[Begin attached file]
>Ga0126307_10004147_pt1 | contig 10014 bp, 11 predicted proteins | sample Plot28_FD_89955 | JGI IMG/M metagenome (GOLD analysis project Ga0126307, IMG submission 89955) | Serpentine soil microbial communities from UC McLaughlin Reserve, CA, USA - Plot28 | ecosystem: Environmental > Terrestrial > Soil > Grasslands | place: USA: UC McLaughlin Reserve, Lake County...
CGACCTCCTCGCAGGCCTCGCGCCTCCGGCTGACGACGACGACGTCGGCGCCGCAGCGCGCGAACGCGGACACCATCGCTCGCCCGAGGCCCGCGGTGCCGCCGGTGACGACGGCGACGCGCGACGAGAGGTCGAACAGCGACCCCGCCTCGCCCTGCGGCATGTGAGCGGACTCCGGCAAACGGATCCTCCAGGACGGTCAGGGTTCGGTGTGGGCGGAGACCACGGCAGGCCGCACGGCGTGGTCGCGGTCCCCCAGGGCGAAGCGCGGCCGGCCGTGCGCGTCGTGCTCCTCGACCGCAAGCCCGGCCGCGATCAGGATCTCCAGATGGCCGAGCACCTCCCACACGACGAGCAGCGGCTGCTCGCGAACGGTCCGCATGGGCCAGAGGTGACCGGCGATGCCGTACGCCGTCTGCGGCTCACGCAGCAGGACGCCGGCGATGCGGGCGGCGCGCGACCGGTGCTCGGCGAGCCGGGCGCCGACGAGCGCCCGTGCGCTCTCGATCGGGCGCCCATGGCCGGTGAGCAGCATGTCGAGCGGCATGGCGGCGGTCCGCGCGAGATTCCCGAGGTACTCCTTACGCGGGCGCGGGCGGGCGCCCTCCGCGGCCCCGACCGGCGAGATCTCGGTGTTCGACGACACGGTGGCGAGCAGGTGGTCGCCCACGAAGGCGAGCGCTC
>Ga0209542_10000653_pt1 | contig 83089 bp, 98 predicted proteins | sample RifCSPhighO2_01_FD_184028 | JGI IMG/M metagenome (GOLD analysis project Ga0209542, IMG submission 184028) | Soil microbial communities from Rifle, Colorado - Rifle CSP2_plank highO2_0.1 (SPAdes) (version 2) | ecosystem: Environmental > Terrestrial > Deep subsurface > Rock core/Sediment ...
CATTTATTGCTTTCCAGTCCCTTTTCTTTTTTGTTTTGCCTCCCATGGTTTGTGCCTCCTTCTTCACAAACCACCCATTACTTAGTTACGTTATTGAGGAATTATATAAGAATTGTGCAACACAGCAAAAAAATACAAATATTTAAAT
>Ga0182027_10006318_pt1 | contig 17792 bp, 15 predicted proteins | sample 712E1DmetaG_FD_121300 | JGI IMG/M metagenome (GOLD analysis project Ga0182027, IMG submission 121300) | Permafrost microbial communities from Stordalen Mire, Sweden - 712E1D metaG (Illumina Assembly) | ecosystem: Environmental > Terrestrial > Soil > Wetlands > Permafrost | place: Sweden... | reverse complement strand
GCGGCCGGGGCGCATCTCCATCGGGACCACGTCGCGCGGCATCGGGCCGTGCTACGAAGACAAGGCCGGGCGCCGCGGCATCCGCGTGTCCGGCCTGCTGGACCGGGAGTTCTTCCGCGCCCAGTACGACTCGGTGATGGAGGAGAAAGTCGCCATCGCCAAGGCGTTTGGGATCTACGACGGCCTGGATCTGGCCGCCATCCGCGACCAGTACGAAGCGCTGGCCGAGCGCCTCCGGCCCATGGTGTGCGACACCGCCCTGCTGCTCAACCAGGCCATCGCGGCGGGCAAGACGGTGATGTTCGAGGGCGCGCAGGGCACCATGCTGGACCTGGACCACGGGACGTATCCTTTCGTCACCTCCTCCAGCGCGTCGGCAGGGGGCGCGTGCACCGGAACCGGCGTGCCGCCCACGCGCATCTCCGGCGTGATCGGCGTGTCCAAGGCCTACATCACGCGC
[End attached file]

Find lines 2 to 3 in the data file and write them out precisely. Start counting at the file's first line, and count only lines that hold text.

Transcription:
CGACCTCCTCGCAGGCCTCGCGCCTCCGGCTGACGACGACGACGTCGGCGCCGCAGCGCGCGAACGCGGACACCATCGCTCGCCCGAGGCCCGCGGTGCCGCCGGTGACGACGGCGACGCGCGACGAGAGGTCGAACAGCGACCCCGCCTCGCCCTGCGGCATGTGAGCGGACTCCGGCAAACGGATCCTCCAGGACGGTCAGGGTTCGGTGTGGGCGGAGACCACGGCAGGCCGCACGGCGTGGTCGCGGTCCCCCAGGGCGAAGCGCGGCCGGCCGTGCGCGTCGTGCTCCTCGACCGCAAGCCCGGCCGCGATCAGGATCTCCAGATGGCCGAGCACCTCCCACACGACGAGCAGCGGCTGCTCGCGAACGGTCCGCATGGGCCAGAGGTGACCGGCGATGCCGTACGCCGTCTGCGGCTCACGCAGCAGGACGCCGGCGATGCGGGCGGCGCGCGACCGGTGCTCGGCGAGCCGGGCGCCGACGAGCGCCCGTGCGCTCTCGATCGGGCGCCCATGGCCGGTGAGCAGCATGTCGAGCGGCATGGCGGCGGTCCGCGCGAGATTCCCGAGGTACTCCTTACGCGGGCGCGGGCGGGCGCCCTCCGCGGCCCCGACCGGCGAGATCTCGGTGTTCGACGACACGGTGGCGAGCAGGTGGTCGCCCACGAAGGCGAGCGCTC
>Ga0209542_10000653_pt1 | contig 83089 bp, 98 predicted proteins | sample RifCSPhighO2_01_FD_184028 | JGI IMG/M metagenome (GOLD analysis project Ga0209542, IMG submission 184028) | Soil microbial communities from Rifle, Colorado - Rifle CSP2_plank highO2_0.1 (SPAdes) (version 2) | ecosystem: Environmental > Terrestrial > Deep subsurface > Rock core/Sediment ...